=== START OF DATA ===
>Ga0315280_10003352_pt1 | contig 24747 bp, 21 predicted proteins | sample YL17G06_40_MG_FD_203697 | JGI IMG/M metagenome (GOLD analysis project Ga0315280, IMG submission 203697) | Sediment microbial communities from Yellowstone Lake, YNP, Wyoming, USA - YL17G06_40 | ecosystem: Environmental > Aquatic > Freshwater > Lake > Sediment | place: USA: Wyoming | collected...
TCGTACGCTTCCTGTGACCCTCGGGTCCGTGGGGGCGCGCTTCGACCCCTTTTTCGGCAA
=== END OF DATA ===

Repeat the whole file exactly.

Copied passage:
>Ga0315280_10003352_pt1 | contig 24747 bp, 21 predicted proteins | sample YL17G06_40_MG_FD_203697 | JGI IMG/M metagenome (GOLD analysis project Ga0315280, IMG submission 203697) | Sediment microbial communities from Yellowstone Lake, YNP, Wyoming, USA - YL17G06_40 | ecosystem: Environmental > Aquatic > Freshwater > Lake > Sediment | place: USA: Wyoming | collected...
TCGTACGCTTCCTGTGACCCTCGGGTCCGTGGGGGCGCGCTTCGACCCCTTTTTCGGCAA